FAQS – Homeowners

Q: What are some practical things I can do to lower the cost of my homeowners insurance?

A: There are a number of ways you can lower the cost of your homeowners insurance. The first is to get several competitive quotes. It is not surprising to find quotes on homeowners insurance that vary by hundreds of dollars for the same coverage on the same home. When you shop, be careful to make sure each insurer is offering the same coverage.

We also recommend looking for any discounts for which you may qualify. For example, many insurers will offer a discount when you place both your automobile and homeowners insurance with them. Other times, insurers offer discounts if there are deadbolt locks on all your exterior doors, or if your home has a security system. Be sure to ask us about any discounts for which you may qualify.

Another easy way to lower the cost of your homeowners insurance is to raise your deductible. Increasing your deductible from $250 to $500 will lower your premium, sometimes by as much as 5% or 10%.

Q: What does homeowners insurance cover?

A: The typical homeowners policy has two main sections: Section I covers the property of the insured and Section II provides personal liability coverage for the insured. Almost anyone who owns or leases property has a need for this type of insurance. Usually, homeowners insurance is required by lenders to obtain a mortgage.

Q: What is the difference between “actual cash value” and “replacement cost?”

A: Covered losses under a homeowners policy can be paid on either an actual cash value basis or on a replacement cost basis. When “actual cash value” is used, the policy owner is entitled to the depreciated value of the damaged property. Under the “replacement cost” coverage, the policy owner is reimbursed an amount necessary to replace the article with one of similar type and quality at current prices.

Q: What factors should I consider when purchasing homeowners insurance?

A: Here is a checklist of factors you should consider when purchasing homeowners insurance:

  1. Determine the amount and type of insurance that you need. The coverage limit of your house should be equal to 100% of its replacement cost. If your policy limit is less than 80% of the replacement cost of your home, any payment from your insurance company will be less than the full cost to replace your home, and you’ll have to pay the rest out of your own pocket. Also, decide if the personal property and personal liability limits are adequate for your needs.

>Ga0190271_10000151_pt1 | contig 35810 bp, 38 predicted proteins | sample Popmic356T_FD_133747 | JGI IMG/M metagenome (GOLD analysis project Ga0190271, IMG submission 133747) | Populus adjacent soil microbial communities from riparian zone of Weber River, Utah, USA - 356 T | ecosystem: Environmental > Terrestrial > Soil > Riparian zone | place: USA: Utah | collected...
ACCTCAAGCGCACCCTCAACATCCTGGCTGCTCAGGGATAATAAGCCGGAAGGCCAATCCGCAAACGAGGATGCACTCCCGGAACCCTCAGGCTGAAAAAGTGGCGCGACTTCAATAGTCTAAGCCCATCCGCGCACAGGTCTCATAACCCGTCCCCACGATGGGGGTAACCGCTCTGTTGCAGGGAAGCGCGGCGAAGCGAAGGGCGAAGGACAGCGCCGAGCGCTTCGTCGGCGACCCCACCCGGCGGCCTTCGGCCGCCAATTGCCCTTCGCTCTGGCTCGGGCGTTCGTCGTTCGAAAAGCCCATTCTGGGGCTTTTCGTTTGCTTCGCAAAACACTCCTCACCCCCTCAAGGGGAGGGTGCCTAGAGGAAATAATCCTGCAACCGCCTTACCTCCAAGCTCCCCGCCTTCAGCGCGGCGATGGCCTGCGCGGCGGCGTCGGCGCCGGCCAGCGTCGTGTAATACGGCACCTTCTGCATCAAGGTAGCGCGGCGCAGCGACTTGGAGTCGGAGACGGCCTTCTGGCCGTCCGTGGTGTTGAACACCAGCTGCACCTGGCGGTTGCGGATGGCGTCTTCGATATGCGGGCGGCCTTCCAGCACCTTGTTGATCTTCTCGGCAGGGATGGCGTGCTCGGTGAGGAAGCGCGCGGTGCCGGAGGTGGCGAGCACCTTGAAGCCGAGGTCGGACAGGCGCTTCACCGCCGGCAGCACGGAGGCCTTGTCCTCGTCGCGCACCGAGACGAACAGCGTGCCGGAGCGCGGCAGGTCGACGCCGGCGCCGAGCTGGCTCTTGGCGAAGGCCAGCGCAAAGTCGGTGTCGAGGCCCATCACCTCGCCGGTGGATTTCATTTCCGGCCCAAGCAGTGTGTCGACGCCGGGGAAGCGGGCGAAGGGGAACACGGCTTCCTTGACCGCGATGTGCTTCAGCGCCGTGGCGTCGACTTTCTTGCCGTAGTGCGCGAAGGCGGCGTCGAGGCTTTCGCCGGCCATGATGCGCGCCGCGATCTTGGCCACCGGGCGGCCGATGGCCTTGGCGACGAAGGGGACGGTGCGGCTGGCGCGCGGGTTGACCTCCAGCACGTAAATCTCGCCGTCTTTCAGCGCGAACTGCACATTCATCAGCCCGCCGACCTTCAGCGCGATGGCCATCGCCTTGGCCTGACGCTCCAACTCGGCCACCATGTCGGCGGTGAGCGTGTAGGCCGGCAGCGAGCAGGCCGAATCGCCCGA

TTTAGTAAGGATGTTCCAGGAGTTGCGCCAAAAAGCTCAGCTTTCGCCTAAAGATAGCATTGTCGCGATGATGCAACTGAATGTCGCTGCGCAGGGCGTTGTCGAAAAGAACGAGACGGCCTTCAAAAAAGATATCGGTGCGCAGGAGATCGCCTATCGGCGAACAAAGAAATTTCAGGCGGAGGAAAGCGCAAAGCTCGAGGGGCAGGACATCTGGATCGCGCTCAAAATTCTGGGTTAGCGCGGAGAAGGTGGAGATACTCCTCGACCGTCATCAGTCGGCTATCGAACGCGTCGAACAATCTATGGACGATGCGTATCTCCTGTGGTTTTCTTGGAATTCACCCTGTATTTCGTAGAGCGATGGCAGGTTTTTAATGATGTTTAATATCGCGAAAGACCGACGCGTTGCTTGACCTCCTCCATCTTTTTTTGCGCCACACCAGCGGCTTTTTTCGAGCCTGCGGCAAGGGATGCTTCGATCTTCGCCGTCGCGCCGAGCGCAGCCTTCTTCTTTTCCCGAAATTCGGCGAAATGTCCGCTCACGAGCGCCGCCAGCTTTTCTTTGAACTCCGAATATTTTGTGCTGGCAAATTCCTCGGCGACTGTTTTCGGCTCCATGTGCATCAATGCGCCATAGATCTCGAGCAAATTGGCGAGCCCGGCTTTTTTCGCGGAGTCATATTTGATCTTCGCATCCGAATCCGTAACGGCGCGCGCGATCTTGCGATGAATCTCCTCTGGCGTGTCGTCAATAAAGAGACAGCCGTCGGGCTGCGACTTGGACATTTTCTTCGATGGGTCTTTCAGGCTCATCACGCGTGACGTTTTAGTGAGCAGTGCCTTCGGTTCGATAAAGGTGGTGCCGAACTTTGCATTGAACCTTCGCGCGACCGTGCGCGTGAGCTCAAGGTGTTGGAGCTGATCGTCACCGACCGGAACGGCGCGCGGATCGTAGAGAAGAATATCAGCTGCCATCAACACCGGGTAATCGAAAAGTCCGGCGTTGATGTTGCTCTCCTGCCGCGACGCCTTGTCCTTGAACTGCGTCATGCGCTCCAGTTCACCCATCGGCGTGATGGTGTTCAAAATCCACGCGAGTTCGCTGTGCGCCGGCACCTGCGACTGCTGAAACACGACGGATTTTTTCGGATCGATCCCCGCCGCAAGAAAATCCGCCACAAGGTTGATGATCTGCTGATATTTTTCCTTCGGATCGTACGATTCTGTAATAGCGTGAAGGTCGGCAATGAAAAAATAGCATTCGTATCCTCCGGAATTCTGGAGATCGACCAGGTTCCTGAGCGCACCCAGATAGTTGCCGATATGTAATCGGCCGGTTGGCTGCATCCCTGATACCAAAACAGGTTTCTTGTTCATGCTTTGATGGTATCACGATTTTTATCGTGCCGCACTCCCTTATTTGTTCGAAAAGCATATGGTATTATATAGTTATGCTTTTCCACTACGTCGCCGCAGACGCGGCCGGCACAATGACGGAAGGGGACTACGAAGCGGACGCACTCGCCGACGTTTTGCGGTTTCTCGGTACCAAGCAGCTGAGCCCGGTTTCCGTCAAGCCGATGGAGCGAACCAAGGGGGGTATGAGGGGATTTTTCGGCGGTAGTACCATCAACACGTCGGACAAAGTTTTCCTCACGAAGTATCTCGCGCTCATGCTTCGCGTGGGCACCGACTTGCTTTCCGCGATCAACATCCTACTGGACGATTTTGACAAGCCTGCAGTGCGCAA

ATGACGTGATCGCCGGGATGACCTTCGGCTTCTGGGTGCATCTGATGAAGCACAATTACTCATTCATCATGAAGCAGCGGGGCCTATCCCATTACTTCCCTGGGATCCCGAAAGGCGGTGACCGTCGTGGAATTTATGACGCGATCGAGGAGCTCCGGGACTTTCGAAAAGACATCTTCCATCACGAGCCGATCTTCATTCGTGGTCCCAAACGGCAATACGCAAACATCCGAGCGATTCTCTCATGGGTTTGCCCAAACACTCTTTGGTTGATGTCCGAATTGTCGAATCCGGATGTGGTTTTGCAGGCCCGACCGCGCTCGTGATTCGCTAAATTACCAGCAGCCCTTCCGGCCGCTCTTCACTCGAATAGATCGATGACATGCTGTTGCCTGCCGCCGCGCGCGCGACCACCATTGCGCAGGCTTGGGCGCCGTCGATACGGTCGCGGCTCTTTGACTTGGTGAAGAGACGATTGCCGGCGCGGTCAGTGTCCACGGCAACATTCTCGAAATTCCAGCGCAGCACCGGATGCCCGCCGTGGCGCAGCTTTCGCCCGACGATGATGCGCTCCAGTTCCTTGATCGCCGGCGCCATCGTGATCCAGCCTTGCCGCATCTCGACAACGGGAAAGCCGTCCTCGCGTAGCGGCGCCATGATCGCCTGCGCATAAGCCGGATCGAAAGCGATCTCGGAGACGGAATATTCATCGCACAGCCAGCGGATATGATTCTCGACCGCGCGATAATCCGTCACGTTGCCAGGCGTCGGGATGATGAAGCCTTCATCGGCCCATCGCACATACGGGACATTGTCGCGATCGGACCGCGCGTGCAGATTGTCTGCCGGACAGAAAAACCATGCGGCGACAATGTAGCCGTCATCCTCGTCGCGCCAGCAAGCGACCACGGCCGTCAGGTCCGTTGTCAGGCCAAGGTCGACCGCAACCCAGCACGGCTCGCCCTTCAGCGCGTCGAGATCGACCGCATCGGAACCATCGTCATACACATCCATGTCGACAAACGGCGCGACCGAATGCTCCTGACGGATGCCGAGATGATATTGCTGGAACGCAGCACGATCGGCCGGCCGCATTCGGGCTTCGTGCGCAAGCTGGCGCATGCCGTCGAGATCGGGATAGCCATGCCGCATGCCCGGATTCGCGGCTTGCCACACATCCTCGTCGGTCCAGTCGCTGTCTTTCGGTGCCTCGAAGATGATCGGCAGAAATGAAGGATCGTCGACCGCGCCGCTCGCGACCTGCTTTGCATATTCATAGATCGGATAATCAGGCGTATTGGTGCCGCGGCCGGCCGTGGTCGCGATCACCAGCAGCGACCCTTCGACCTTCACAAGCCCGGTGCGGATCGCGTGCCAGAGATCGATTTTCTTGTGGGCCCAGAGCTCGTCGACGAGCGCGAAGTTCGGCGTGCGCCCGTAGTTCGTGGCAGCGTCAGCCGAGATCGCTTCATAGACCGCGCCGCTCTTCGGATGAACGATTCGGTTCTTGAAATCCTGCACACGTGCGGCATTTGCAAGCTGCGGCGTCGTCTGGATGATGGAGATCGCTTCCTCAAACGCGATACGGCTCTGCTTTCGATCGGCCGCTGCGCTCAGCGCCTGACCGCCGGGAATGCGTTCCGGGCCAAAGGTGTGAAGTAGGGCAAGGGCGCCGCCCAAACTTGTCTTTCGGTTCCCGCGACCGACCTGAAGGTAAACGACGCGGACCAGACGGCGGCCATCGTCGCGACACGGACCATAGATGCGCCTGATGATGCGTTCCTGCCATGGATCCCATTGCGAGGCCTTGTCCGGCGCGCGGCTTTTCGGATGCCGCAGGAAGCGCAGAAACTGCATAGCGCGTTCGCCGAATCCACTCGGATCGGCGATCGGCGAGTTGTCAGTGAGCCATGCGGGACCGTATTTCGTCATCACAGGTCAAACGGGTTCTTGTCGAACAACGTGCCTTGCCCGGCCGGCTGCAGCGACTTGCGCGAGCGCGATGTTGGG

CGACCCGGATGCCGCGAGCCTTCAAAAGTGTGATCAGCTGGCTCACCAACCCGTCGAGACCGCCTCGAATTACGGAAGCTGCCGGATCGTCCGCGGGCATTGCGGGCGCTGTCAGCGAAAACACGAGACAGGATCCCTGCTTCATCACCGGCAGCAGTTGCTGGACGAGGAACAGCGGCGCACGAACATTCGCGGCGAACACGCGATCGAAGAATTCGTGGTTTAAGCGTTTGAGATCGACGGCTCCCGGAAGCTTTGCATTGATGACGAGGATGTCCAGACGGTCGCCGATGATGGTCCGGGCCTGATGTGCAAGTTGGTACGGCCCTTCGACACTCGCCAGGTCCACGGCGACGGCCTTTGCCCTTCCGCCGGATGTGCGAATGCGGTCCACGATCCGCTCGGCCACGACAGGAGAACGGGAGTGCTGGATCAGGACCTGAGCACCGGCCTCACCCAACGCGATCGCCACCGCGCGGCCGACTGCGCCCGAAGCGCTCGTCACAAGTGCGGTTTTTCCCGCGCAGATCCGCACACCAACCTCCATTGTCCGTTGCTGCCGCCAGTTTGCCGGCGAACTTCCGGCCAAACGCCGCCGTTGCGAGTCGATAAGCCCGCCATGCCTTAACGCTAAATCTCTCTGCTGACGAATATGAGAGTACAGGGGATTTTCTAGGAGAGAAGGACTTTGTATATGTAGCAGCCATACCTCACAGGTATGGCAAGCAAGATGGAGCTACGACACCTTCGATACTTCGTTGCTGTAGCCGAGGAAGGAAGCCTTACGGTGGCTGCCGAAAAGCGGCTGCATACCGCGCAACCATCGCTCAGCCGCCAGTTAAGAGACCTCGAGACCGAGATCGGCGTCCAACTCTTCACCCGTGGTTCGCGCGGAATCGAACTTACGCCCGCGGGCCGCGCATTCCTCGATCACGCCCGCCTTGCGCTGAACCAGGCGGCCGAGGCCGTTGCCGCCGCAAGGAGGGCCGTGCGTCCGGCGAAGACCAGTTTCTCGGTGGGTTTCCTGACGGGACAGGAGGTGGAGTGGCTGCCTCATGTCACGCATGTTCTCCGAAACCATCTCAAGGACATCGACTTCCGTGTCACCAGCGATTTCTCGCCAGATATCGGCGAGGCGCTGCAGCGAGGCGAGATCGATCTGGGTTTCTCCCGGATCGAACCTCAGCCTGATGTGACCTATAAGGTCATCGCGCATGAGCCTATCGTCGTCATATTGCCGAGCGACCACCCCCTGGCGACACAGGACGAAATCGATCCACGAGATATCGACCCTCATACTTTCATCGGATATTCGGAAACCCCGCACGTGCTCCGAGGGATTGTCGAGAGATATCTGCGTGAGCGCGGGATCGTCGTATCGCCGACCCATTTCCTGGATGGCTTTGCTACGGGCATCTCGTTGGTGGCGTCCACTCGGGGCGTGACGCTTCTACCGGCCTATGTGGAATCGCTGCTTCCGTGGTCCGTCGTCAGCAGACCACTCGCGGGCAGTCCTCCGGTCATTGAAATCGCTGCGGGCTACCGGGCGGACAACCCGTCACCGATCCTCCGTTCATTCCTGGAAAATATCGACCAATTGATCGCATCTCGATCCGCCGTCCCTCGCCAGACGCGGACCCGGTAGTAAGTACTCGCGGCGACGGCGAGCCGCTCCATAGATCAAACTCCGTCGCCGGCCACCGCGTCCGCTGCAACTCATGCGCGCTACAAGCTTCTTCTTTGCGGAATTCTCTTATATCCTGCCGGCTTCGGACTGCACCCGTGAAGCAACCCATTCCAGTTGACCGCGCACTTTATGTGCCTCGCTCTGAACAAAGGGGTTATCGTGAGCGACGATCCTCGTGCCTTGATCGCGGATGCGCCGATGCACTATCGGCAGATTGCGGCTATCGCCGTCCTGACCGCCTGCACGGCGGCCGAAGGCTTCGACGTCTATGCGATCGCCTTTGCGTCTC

2. Determine which, if any, additional endorsements you want to add to your policy. For example, do you want the personal property replacement cost endorsement, an earthquake endorsement or a jewelry endorsement?
  3. Once you have decided on the coverage you want in your homeowners insurance policy, consult us. We will be able to help you determine if there are any gaps in coverage you might not have been aware of, explain the details of the policy’s exclusions and limitations as well as recommend an insurance carrier that will live up to your expectations.

Q: What are the policy limits (also called coverage limits) in a standard homeowners policy?

A: The dwelling and other structures on the premises are protected on an “all risks” basis up to the policy limits. All risks means that, unless the policy specifically excludes the manner in which your home is damaged or destroyed, there is coverage. The policy limit for the dwelling is set by the policy owner at the time the insurance is purchased. The policy limit for the other structure is usually equal to 10% of the policy limit for the dwelling. Losses to your personal property are covered on a “named perils” basis. Named perils means that you have coverage only when your property is damaged or destroyed in the manner specifically described in the policy. The policy limit on the coverage is equal to 50% of the policy limit on the dwelling. Limits for the coverage for the additional expenses that the policy owner may incur when the residence cannot be used because of an insured loss is equal to 20% of the policy limit on the dwelling.

The coverage limit on personal liability is determined by the policy owner at the time the policy is issued. The coverage limit on medical payments to others is usually set at $1,000 per injured person.

Q: Where and when is my personal property covered?

A: Personal property (except property that is specifically excluded) is covered anywhere in the world. For example, suppose that while traveling, you purchased a dresser and you want to ship it home. Your homeowners policy would provide coverage for the named perils while the dresser is in transit, even though the dresser has never been in your home before.